Post Traumatic Stress Disorder Awareness Day – June 27th

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In 2010, the US Senate officially designated June 27th as Post-Traumatic Stress Disorder (PTSD) Awareness Day and June as PTSD month.  In observation of PTSD Awareness Day, Peak Behavioral Health encourages people to understand the impact trauma has on both veterans and non-veterans and to seek information and education about this disease.  The goal of this initiative is to create greater awareness about signs and symptoms, highlight treatment options and identify community providers and resources.  

Post Traumatic Stress Disorders is a mental health condition that can occur after someone has been exposed to a single traumatic event or multiple traumatic events.  Many who suffer from PTSD report incidents of sexual or physical assault, catastrophic events, war-related combat stress or the death of a loved one as primary triggers. 

The National Co-morbidity Study (NCS) established the prevalence of trauma in the United States.  The study outlined a list of 12 types of traumatic experiences and concluded 60.7 percent of men and 51.2 percent of women reported experiencing at least one traumatic event in their lifetime. 

Trauma exposure can, in many cases, result in chronic stress and anxiety, developmental delays in children, mental illness and substance abuse.  PTSD can also have physical effects, including vivid flashbacks, difficulty sleeping, dizziness and chest pain.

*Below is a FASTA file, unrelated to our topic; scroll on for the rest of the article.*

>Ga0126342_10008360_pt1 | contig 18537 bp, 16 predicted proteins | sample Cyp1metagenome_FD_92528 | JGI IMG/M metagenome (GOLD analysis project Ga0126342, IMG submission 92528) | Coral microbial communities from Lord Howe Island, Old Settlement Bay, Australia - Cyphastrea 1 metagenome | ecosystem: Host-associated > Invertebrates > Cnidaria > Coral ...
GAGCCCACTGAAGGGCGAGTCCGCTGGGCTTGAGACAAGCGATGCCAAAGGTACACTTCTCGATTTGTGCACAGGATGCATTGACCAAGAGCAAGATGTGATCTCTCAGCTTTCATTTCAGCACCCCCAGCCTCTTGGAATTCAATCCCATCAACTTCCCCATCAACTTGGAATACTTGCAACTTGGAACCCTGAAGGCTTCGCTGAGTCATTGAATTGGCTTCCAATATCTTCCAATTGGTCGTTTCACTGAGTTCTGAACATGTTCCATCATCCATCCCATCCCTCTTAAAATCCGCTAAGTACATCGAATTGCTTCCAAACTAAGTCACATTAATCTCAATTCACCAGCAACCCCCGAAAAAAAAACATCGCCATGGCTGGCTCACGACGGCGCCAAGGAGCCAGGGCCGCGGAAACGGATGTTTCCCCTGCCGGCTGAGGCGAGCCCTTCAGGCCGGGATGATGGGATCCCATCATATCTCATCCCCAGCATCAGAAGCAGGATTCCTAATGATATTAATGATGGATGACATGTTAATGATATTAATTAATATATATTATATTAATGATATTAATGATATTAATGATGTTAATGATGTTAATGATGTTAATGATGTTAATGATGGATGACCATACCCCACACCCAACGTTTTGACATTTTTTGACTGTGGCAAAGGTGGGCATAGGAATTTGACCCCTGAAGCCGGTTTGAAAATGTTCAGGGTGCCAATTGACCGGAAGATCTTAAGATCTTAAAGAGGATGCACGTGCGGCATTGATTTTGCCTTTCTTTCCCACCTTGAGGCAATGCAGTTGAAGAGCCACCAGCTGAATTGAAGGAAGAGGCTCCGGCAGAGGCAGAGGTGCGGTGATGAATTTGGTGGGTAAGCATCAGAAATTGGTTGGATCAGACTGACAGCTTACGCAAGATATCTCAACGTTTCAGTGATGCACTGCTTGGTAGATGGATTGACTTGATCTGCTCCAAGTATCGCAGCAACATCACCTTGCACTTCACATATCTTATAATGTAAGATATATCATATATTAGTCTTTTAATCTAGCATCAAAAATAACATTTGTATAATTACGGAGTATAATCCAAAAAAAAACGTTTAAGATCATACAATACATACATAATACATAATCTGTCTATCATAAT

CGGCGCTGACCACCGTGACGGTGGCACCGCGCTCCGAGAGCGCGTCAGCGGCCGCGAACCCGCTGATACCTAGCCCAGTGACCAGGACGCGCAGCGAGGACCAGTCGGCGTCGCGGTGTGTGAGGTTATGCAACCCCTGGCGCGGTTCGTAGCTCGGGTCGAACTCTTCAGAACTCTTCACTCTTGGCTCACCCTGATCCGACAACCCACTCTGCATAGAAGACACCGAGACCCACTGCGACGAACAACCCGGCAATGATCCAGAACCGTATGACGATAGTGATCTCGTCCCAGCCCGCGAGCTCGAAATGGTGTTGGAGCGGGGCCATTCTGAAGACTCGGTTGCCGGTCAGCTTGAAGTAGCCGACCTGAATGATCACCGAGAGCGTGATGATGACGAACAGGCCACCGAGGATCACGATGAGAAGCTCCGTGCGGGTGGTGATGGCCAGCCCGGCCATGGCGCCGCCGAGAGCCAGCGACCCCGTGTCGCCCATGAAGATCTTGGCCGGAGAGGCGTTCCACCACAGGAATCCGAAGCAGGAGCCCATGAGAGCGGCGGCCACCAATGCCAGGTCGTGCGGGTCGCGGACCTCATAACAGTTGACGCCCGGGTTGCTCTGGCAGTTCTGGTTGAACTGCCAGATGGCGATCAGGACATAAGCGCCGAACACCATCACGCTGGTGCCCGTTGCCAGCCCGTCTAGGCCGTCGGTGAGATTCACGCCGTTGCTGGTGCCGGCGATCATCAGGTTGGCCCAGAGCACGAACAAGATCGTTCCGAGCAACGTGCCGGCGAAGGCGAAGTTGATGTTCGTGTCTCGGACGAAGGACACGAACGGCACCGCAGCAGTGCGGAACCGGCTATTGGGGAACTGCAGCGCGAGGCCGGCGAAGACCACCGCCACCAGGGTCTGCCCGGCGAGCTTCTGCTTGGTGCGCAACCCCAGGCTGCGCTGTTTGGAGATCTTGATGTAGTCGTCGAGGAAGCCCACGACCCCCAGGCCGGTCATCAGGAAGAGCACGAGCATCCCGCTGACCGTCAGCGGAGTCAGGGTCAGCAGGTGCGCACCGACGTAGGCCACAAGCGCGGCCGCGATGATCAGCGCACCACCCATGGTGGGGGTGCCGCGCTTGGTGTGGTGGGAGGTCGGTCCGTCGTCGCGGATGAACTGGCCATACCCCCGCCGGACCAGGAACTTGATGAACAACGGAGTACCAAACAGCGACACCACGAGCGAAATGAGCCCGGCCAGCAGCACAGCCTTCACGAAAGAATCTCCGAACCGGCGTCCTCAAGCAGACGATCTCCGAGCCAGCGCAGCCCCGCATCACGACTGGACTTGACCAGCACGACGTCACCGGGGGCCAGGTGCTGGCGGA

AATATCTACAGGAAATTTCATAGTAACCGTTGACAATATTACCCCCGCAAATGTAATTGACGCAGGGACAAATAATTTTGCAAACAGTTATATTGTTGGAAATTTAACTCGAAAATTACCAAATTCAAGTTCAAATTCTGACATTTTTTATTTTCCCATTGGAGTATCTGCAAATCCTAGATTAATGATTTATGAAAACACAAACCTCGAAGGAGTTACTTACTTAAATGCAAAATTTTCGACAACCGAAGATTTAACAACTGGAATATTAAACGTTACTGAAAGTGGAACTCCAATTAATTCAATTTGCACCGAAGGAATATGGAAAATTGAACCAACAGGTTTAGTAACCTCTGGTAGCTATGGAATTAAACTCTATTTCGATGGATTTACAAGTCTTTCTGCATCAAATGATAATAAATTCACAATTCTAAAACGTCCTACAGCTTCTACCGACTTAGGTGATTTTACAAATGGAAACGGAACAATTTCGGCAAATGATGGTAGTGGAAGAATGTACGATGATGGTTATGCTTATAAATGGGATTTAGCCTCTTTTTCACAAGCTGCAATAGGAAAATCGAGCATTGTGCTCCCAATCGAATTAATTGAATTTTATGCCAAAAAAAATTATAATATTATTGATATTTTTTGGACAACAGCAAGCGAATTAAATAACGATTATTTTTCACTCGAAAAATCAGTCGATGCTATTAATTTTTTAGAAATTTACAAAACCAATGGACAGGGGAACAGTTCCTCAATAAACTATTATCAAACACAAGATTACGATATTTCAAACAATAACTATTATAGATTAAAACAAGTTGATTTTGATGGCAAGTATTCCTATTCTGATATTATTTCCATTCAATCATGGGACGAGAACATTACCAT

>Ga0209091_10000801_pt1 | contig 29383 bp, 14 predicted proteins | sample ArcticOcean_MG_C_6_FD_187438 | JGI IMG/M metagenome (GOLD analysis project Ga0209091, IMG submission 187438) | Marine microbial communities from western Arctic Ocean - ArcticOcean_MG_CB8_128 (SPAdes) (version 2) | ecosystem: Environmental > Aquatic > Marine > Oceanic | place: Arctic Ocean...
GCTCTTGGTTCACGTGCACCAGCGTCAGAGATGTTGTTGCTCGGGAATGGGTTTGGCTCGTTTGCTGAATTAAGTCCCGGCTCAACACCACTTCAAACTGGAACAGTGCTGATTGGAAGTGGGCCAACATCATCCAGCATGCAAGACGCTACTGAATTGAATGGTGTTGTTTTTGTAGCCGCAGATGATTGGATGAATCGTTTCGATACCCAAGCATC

According to Sandra Emanuel, LCSW and CEO of Peak Behavioral Health, “if stress reactions to trauma do not improve over time and it disrupts everyday life, then it’s important to recognize if you or someone you love may be experiencing PTSD.”   Emmanuel added: “Common symptoms may include intrusive thoughts or troubling dreams about the traumatic event, acute emotional responses or flashbacks triggered by a memory of the trauma, an avoidance of thinking or talking about the trauma, or changes in regular sleep and appetite patterns.”

Today, there are effective trauma-informed interventions available for treating PTSD in children, adults, and veterans.  Most mental health professionals include trauma screening as part of their initial patient assessment. Cognitive Behavioral Therapy (CBT) and Trauma-Focused CBT are effective treatment options along with group and medication therapy.

For those experiencing PTSD or supporting a loved one dealing with this disease, it is important to know when and where to get help and that recovery takes time.  For many people, successful recovery means gradually feeling less bothered by the symptoms and discovering ways to cope with the bad memories. 

If you know someone who is suffering from PTSD, call Peak Behavioral Health, we can help.  We provide free assessments and admit patients, 24 hours per day, seven days per week.  Our team can help stabilize patients at immediate risk to themselves or others and discuss long-term treatment options including therapeutic interventions, active coping skills, medication management and other ways to control signs and symptoms of PTSD.

About Peak Behavioral
Peak Behavioral Health specializes in the treatment for children, adolescents, adults and seniors with mental health and chemical dependency needs. Peak Behavioral Health hospital is open seven days a week, 24 hours a day. Call 575-589-3000 for more information or free psychiatric assessment.

www.peakbehavioral.com